Public Outrage At Fire Fighters Who Ate Rescued Piglets… But What’s The Big Deal?

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Firefighters eating barbecued sausages have sparked public outrage this week as the sausages were made from piglets that the same firefighters saved six months earlier. Pewsey fire team in Wiltshire rescued the litter of piglets from a barn fire on Rachel Rivers’ farm. Rivers sent the sausages to the team as a thank you for saving her piglets. Rivers commented that ‘[she’s] sure vegetarians will hate this,’ but it seems it’s not just vegetarians that are disgruntled.

Consuming the same animals that you were responsible for saving may seem a little cold and callous, but is it any different to buying a packet of sausages in a supermarket? Or sitting at a petting farm eating a ham sandwich?

The actions of both the farmer and the firefighters show the value of farm animals’ lives in our current society. The piglets lives were worth saving when they were at risk of dying without fetching the farmer a good price, but when they were grown enough to be sent to slaughter, the end of their life then had financial value to farmer. Six months ago the fire team did not save piglets lives, they reduced the risk of profit loss for the farmer.

When news like this hits, many people are forced to make a connection between animal and animal products. For once the public can see the animal behind the sausage. What’s worth remembering is that these sausages are not special, before a pork sausage there must always be a piglet.

Of course it seems contradictory to kill an animal for food after saving it’s life, but in the farmer’s eyes the only reason those animals were born was so that they could be killed at the right time and turned into food. Suggesting that the firefighters were wrong to eat the piglets, is essentially saying that it’s okay to eat meat unless you’ve met the animal that it has come from.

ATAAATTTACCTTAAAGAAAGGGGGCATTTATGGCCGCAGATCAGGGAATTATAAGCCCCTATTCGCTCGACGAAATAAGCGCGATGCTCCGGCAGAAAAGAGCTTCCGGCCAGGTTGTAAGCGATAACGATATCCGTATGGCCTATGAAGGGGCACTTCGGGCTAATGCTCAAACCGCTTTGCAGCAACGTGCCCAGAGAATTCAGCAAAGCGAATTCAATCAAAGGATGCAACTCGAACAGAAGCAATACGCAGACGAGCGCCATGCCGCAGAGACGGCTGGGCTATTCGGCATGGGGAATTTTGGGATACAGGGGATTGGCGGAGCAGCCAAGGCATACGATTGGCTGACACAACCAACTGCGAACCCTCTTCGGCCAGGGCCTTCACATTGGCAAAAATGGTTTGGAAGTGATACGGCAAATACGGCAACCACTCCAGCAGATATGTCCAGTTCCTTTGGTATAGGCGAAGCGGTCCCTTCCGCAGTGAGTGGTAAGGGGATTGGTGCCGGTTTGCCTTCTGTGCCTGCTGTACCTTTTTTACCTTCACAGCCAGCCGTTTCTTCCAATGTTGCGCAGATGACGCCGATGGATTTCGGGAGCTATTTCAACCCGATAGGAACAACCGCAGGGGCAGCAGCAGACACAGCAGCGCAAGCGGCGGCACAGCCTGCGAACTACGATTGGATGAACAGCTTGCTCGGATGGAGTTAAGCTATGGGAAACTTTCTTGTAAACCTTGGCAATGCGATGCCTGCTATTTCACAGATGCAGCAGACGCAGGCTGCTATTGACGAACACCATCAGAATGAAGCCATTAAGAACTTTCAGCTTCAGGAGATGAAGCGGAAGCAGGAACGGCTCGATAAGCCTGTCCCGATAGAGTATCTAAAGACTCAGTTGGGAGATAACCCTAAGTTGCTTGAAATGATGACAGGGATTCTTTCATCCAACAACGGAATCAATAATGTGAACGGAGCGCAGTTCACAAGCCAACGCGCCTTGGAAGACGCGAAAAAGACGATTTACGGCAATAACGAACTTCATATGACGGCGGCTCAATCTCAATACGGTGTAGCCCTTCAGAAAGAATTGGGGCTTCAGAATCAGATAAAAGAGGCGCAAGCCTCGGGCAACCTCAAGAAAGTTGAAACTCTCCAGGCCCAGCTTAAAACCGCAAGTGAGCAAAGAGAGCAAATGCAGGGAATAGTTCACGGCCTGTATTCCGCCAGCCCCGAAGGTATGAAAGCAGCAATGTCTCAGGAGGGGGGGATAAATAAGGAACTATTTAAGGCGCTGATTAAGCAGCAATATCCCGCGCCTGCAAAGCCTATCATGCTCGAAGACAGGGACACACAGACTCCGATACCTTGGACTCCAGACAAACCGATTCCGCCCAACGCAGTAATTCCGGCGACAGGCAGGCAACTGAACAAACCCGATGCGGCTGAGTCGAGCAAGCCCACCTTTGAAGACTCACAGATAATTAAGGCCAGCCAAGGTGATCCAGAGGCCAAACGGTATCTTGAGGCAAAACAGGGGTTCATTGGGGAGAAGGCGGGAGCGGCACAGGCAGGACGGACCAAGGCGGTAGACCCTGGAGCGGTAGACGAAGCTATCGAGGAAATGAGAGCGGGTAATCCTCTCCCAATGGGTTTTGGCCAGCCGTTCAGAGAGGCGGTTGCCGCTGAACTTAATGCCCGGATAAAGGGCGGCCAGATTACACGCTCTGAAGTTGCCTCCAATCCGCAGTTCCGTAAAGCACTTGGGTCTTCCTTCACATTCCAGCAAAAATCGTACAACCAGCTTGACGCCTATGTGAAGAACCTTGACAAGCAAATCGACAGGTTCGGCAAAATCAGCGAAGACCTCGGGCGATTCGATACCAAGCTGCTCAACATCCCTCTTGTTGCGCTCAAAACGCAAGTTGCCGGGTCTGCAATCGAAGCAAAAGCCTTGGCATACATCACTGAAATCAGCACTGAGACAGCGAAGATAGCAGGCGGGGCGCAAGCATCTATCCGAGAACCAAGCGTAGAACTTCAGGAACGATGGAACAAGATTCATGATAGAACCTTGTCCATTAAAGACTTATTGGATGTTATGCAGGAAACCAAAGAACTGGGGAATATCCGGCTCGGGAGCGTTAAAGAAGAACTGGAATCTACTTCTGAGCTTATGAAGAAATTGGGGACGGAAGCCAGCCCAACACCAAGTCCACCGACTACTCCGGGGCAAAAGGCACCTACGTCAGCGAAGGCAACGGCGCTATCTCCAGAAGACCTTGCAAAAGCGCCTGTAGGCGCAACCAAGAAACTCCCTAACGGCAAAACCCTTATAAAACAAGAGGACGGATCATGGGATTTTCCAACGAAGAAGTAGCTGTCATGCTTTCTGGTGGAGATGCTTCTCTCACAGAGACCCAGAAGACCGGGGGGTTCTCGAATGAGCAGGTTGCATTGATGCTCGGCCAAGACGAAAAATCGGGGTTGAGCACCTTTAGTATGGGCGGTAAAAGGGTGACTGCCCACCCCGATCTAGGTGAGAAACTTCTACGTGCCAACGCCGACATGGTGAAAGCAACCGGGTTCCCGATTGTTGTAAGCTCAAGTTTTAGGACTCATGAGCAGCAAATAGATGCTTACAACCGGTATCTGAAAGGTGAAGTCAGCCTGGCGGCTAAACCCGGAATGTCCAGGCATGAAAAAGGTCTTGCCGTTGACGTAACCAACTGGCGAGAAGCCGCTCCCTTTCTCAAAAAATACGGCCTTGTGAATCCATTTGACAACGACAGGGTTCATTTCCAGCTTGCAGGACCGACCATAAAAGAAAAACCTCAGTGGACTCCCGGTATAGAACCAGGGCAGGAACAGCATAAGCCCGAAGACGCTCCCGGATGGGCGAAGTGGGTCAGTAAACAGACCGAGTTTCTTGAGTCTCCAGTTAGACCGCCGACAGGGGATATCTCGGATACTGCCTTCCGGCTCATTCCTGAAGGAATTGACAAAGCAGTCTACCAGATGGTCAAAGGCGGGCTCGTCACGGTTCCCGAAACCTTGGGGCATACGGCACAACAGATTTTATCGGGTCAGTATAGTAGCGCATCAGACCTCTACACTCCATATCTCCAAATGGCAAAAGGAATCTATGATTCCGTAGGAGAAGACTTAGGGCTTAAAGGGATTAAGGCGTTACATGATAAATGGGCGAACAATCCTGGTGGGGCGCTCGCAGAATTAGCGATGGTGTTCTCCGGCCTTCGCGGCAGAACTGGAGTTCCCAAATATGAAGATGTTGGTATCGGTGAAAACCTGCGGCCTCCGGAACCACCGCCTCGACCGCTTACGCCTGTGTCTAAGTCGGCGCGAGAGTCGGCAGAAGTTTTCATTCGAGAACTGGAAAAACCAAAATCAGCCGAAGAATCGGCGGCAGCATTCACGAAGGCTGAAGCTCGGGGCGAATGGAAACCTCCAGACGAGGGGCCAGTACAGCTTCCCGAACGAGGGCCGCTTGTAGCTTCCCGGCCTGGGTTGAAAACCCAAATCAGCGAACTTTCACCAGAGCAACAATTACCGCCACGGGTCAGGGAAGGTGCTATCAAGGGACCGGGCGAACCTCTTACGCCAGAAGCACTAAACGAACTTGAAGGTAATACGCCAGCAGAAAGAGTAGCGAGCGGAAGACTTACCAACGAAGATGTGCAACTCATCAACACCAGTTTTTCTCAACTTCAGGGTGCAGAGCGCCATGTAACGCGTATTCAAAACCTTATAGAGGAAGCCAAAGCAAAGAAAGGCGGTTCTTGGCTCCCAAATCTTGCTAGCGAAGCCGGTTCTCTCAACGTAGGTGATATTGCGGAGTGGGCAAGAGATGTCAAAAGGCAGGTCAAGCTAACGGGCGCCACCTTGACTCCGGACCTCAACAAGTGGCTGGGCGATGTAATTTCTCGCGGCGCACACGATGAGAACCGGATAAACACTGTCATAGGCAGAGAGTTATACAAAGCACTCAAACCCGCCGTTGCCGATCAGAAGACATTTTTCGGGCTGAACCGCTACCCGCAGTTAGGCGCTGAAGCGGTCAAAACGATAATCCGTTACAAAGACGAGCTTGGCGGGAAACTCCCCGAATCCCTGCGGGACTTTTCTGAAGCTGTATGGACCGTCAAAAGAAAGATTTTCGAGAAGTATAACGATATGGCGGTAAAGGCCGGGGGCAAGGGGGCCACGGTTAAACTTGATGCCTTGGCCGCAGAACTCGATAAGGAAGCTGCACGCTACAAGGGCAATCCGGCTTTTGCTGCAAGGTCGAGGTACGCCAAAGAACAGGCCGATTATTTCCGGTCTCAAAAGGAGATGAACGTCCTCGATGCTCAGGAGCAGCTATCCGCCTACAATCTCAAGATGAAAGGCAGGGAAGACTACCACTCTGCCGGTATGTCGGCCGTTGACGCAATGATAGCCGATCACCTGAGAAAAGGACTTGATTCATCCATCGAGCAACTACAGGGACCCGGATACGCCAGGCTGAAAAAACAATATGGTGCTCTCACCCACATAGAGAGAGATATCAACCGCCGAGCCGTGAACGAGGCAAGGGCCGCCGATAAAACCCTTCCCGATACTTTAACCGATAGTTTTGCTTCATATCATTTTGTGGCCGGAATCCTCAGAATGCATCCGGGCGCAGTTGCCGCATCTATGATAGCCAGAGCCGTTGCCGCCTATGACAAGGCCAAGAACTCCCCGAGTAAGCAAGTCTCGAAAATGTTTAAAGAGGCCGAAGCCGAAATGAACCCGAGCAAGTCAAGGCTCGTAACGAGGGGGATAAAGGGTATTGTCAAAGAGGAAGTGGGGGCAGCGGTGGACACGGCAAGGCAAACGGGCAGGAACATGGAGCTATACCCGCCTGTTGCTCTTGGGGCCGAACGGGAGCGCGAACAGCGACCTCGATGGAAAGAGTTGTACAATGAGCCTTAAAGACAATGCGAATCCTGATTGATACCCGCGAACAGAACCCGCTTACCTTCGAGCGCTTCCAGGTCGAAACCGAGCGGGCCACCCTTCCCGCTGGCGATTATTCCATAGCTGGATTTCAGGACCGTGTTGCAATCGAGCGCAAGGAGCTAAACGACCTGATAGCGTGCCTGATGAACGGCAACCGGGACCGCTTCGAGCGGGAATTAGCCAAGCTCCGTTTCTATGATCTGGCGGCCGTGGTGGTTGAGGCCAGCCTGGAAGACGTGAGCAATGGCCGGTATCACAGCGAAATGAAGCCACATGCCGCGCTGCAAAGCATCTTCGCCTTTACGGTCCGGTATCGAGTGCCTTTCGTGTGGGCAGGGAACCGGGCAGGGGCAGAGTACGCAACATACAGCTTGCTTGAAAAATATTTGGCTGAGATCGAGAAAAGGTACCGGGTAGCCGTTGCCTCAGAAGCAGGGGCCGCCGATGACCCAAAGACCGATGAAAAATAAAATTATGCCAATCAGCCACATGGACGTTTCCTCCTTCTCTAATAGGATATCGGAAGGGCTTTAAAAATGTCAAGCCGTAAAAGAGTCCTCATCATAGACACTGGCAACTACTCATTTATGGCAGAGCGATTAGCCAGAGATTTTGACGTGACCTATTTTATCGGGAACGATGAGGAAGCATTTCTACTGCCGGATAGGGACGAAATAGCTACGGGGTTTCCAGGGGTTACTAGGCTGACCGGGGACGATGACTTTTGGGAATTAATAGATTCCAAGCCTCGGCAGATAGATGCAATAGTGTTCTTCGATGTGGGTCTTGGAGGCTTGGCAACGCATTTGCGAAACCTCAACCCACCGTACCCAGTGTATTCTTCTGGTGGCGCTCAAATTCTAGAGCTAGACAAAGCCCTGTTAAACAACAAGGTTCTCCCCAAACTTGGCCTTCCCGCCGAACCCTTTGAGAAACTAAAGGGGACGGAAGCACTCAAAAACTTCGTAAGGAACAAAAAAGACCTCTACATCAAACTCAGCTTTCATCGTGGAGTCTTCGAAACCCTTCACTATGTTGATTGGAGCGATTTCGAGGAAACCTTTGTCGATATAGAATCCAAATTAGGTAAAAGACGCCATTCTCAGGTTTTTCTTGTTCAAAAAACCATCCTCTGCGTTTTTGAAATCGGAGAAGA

As children, we are encouraged to nurture, care for and not hurt the animals we come across in our daily lives. Whether that’s pets, petting farm animals or animals at the zoo. However, at the same time many people are fed meat from a very young age.

For most people, these contradictions are resolved by differentiating between which animals are intended for human consumption.

Despite the fact that many animals at a petting zoo are the same species as animals that can be found on farms, these animals are given a personality and are therefore not to be consumed. At the petting zoo you might find a sheep grumpy, or a piglet funny and clumsy. The same attributes are not given to animals that are bred for slaughter.

In addition to this, consuming animal products is considered necessary for health and nutrition, and without killing them or harming them you cannot consume them. This attitude prevails amongst the majority despite the fact that we are increasingly beginning to understand that meat is not a necessary product in our diets, and in fact can often cause more harm to our bodies than good.

It seems most people have concluded that it was unnecessary for the firefighters to eat the exact same piglets that they saved. When these piglets were saved, they were given a personality which they otherwise would not have had. Most people cannot fathom meeting the animals that they will later consume, because they know that it will make them feel guilty. Why then, did the firefighters not feel guilt? The only logical explanation for people is that they must be horrible.

The reality is there was no reason to feel any more or less guilt than if they had bought the sausages from the supermarket.

The firefighters decision to eat the sausages given to them may have left people with a bit of a moral dilemma: is eating animals only wrong sometimes, or is it always unnecessary?

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